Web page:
VENICE--Enrica Rocca, native of Venice, resident of London, returns to her handsomely appointed loft in the Dorsoduro and gives cooking pointers to paying guests. "The recipe," she says offhandedly, "is a modern concept."
Is this serious advice or another example of the Italian gift for stylish improvisation? "Just put good things in, good things will come out," she continues. Were this truly the case, she'd be out of work. But she continues: "The ingredient most often lacking is common sense."
And there, in a nutshell, is the reason for cookbooks, for the popularity of TV cooking shows and glamorous cooking-school vacations (a business I've got a stake in, truth be told): a lack, not just of common sense but of confidence.
We're in what used to be the laundry of her family palazzo, a short walk from the Accademia bridge. A butler in a tuxedo pours prosecco while Enrica and a couple of volunteers help with the risotto. Carnaroli, not arborio rice, two to three ounces per person. Put the porcini mushrooms in first, so their flavor penetrates the rice. Use stock made from prawn heads, where the flavor is. Add the prawns themselves at the last minute so they don't overcook. Stir in some wild mint and lemon zest, along with a touch of heavy cream, and let the risotto stand, covered, for five minutes before serving. We sit on stools covered with the hides of springboks, dyed bright orange, and the prosecco gives way to a Soave.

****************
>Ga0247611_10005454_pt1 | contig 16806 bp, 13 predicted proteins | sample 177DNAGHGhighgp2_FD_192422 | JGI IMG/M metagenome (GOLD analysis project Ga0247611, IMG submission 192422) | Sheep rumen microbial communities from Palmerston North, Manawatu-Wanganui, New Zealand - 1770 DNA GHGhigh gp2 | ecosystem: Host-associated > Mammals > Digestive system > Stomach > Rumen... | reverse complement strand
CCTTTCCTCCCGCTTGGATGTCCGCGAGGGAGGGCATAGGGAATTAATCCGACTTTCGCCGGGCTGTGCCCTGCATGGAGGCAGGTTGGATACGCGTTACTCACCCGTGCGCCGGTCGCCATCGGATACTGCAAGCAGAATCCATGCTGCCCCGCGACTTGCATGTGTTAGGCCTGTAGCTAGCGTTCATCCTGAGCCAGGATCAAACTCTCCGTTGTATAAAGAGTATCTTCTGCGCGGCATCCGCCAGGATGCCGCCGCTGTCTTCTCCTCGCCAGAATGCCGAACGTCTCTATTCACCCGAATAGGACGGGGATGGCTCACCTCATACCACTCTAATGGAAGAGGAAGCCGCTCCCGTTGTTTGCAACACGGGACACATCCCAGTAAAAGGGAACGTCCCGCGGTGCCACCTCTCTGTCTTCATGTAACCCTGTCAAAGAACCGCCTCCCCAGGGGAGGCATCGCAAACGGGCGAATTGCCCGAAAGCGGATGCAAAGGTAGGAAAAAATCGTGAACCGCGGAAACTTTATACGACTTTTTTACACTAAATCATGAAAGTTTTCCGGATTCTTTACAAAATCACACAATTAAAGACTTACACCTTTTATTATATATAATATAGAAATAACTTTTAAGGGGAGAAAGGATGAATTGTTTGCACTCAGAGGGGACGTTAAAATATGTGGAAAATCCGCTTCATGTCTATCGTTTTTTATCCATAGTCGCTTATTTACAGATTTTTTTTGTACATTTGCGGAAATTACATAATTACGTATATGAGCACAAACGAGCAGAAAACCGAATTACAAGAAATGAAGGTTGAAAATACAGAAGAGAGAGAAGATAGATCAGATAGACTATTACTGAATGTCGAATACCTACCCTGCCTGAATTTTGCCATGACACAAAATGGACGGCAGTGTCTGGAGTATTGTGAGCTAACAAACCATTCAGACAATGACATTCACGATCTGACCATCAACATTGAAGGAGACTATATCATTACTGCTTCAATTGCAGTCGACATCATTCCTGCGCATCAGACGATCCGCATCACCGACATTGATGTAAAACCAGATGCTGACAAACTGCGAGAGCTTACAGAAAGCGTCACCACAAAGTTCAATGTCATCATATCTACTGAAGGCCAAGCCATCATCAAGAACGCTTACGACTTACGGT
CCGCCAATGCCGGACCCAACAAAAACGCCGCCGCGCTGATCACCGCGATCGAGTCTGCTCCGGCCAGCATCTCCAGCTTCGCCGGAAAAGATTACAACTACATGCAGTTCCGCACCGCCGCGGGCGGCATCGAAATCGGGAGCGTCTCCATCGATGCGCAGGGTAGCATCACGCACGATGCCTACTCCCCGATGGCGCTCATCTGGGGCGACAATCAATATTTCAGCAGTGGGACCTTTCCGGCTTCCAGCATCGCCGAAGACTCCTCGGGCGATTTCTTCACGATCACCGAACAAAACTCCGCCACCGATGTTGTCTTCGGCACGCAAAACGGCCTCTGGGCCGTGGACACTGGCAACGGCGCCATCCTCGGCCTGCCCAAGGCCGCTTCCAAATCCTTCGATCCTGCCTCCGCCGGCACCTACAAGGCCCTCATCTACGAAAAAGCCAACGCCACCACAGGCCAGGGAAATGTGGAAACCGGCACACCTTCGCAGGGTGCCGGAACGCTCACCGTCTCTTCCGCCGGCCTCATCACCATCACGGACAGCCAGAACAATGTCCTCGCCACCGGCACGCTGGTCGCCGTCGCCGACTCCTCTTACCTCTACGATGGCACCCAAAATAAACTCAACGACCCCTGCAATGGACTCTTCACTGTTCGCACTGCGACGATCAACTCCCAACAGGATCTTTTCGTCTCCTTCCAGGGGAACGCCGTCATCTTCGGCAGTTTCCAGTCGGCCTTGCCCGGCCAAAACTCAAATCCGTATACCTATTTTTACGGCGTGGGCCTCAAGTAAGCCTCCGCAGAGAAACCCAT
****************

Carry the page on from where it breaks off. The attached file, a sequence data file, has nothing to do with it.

We--a coterie of international tour operators--been invited to this impromptu dinner as part of a travel project called PLANETT, Private Luxury Accommodation Network, designed by Marco Giol (the very well-connected man with the motor launch described in this post) to showcase the very best of a private, hidden Venice that most tourists will never see:. a private palazzo on the Grand Canal, a private castello in the vineyards, that sort of thing.
Enrica worries about culinary programs that promsie to teach "how to cook" in one day. ("Pretentious bullshit.") Instead, four basics: qualty ingredients, take the time to shop, read the labels, and remember that the very act of eating is fundamental. Then go fot it. "And if you fuck it up, that's what takeout is for."
Top: Enrica Rocca checks the risotto. above, Marco Giol with Karen Herbst of The International Kitchen.